Gene Oishi, former Washington and foreign correspondent for the Baltimore Sun, has written articles on the Japanese American experience for The New York Times Magazine, The Washington Post, Newsweek, and West Magazine, in addition to the Baltimore Sun. His memoir, In Search of Hiroshi, was published in 1988.
Now retired, he lives in Baltimore, Maryland with his wife Sabine.
“A fine novel about a sad chapter in American history: our treatment of Japanese-Americans during World War Two. Oishi knows whereof he speaks, and he speaks of it eloquently indeed.” — John Barth
Gene Oishi news
Congratulations to Kaya author Gene Oishi who won the 2016 Association for Asian American Studies Best Book Awards in Creative Writing: Prose for his novel Fox Drum Bebop! The selection committee remarked in their citation: “Gene Oishi said in a recent interview that it took him 50 years to write his first novel, which we […]
Gene Oishi’s novel Fox Drum Bebop recently received a most insightful review by Jenny Xie, published in The Hopkins Review. In this review, Xie breaks down how Oishi portrays the protagonist Hiroshi Kono’s Japanese-American identity. She describes Oishi as “skilled and clear-eyed,” and the novel as impactful through “the ferocity of its voice.” You can read more of the review at this link.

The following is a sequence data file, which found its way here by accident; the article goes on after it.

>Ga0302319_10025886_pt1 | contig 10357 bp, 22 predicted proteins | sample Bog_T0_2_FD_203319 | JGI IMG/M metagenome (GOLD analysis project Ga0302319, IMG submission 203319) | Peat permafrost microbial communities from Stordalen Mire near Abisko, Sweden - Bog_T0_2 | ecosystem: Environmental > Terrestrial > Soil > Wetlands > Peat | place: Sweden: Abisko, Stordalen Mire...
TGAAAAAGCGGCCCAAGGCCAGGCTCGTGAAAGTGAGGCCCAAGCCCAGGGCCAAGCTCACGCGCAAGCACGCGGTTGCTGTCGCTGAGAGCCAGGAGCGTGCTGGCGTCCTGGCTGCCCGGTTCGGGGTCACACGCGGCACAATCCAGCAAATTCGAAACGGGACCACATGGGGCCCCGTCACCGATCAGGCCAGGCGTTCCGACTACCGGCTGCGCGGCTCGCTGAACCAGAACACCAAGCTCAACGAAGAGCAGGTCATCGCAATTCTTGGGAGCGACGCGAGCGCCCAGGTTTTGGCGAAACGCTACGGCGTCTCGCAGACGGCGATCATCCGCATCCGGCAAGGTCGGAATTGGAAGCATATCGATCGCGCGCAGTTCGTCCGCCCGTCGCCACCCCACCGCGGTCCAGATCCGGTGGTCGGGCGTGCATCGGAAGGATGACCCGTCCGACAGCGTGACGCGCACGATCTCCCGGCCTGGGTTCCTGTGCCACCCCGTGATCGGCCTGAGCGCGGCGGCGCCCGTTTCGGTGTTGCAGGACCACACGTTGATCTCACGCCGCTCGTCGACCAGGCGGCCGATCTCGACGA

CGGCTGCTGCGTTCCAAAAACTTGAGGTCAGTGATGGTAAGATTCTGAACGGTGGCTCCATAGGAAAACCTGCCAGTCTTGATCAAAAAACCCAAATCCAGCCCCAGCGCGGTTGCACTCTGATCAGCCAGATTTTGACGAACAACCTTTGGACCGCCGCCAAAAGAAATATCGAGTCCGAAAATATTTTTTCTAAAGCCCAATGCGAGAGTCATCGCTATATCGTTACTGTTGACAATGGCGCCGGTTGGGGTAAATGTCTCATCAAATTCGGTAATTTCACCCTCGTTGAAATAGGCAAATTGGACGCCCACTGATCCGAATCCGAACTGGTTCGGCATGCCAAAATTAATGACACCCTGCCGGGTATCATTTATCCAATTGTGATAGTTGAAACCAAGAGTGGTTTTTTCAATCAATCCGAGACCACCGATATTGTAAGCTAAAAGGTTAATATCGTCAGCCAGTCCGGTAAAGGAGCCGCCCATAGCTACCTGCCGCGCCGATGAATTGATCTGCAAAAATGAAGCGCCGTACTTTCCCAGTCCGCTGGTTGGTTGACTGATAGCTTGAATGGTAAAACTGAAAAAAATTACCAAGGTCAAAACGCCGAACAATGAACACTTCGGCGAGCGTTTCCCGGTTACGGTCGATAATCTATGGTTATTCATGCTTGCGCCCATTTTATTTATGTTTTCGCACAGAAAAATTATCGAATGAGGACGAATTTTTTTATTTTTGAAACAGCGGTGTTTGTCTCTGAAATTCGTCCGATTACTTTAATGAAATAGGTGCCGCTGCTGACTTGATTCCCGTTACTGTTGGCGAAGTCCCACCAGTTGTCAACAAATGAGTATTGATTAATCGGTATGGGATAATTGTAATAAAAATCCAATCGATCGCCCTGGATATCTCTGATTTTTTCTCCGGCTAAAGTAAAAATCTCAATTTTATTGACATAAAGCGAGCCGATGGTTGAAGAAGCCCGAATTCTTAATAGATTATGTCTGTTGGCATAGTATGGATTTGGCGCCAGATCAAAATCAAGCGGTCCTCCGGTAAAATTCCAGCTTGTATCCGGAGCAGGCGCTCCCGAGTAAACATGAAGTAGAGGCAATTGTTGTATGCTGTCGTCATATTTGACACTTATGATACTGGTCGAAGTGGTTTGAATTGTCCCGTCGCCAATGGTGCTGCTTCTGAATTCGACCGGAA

Asian American Literature Fans on Livejournal aims “to illuminate the wide ranging and expansive terrain of Asian American and Asian Anglophone literatures.” Back in April, they sang the praises of Gene Oishi’s FOX DRUM BEBOP and our press as a whole. The review emphasizes the book’s profundity, “Oishi is quite keen on elaborating upon not […]
Baltimore Magazine hosted a Q&A with Gene Oishi, author of FOX DRUM BEBOP. The issues discussed are vast–ranging from Oishi’s opinion on writing fiction versus non-fiction to his comment on current racial relations. In the interview, Oishi also traces Americans’ shifting awareness of concentration camps in America and notes the euphemisms previously used to describe […]